My daily schedule was very flexible. Work was from 3pm until 7pm and this gave myself and Steph the opportunity to visit the ancient city centre of Córdoba. We profited from long weekends by enjoying carnival in Gualeguaychu, wine tasting in Mendoza, tango in Buenos Aires, and the breath taking Iguazu falls. Keep in mind that Argentina is a huge country. We had to take overnight buses to reach some of South America’s most beautiful destinations.

Living with a host family in Argentina

Me Lies and Ceci

But to me, it wasn’t all about the getting away and visiting other places. I had already been travelling through Peru, Bolivia and Argentina for two months before I started my placement with Projects Abroad and so I loved simply spending time at home with my host mother Ceci in Córdoba. Also at home was my new sister – another volunteer from Belgium, called Lies. There was never a dull moment at home. We would even all go out dancing at ‘Chateau’ together. Ceci’s sister and friends would join us and we would have asados out in the garden. Living with a local person and integrating into their society was so much fun for me.

I had grown bored of speaking English with other Europeans in hostels throughout my travels and it was a breath of fresh air to have Spanish as the only language in the house and finally have a base to call home for my last six weeks in South America. But once again, the key to having a good time with your host family was being pro-active. Argentineans are very welcoming people and they will always try and make you feel at home, but if you don’t socialise and show how at home you feel, not only will you not benefit from the opportunity, but it also won’t be a fun experience for your host family.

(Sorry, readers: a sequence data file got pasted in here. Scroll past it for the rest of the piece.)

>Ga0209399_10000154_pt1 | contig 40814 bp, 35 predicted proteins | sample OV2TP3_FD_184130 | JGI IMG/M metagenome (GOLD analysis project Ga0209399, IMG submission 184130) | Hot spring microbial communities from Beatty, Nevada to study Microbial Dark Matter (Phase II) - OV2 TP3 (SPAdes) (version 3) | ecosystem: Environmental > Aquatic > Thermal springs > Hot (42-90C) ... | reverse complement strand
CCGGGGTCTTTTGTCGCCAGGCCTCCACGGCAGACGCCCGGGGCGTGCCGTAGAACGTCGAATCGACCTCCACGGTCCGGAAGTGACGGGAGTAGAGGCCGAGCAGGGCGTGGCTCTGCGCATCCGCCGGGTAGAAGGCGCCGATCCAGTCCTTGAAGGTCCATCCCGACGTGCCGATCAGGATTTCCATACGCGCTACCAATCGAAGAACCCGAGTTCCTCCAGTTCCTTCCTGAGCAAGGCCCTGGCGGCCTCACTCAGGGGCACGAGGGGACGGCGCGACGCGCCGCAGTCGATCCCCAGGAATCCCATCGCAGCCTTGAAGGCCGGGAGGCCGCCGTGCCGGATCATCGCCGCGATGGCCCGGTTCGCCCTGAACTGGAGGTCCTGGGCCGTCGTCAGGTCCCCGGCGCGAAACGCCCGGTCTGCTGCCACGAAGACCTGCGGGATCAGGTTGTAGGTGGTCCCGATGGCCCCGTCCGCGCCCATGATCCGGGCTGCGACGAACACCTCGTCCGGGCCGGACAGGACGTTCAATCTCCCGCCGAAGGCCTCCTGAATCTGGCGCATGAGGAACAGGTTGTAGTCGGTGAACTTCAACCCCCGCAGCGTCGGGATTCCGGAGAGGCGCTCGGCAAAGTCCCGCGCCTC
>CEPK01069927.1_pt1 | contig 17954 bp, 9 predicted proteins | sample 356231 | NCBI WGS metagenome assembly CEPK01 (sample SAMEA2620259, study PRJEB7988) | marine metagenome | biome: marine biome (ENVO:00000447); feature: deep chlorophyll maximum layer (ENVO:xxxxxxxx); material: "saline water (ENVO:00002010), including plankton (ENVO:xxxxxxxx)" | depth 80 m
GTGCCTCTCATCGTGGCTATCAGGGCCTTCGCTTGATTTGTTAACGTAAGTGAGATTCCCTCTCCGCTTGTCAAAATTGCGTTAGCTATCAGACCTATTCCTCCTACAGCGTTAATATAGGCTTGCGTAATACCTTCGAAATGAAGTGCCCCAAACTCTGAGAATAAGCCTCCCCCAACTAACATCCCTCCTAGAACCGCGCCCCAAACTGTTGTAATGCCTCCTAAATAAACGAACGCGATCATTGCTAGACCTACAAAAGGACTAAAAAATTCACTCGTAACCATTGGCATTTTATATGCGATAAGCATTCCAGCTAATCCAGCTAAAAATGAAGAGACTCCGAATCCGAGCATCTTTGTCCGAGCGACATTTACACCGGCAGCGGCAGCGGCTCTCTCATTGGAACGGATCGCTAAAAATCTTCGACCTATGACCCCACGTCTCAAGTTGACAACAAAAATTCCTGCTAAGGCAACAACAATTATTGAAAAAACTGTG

Speaking Spanish in Argentina

Mendoza trip

I had come to Córdoba with my Spanish language in mind. I am going to study French and Spanish next year at university and I really wanted to combine my travels with some constructive work on my Spanish. I think Projects Abroad and my journalism internship at Las Rosas was perfect for this. I had done language courses in schools in Madrid and other parts of Spain before, but this time I wanted to do something different. Las Rosas tested my Spanish very much so and it also gave me some valuable journalism experience in a very well known corporation in Argentina’s second largest city.

At home with Ceci I was also able to practise my Spanish. It was perfect. At the same time the Projects Abroad community gave me the opportunity to meet and spend time with English speaking volunteers doing other projects in Córdoba. There were socials organised every weekend, doing all sorts of things from drinks at a Dada mini-bar, to adobe construction in a poorer outskirt of the city. It was important for me, however, not to stick to the same group of friends during my time there. Indeed I met some incredible friends from Belgium, Sweden, America and England, but I also got to know some locals. From Ceci’s friends who came for asados, to Nacho who worked at the kiosk across the street from where I lived!

I owe a lot to my time with Projects Abroad in Argentina and my experiences in South America as a whole. I will be back – as soon as I earn a little more money back here at home! Ciao Ciao!

Matthew Black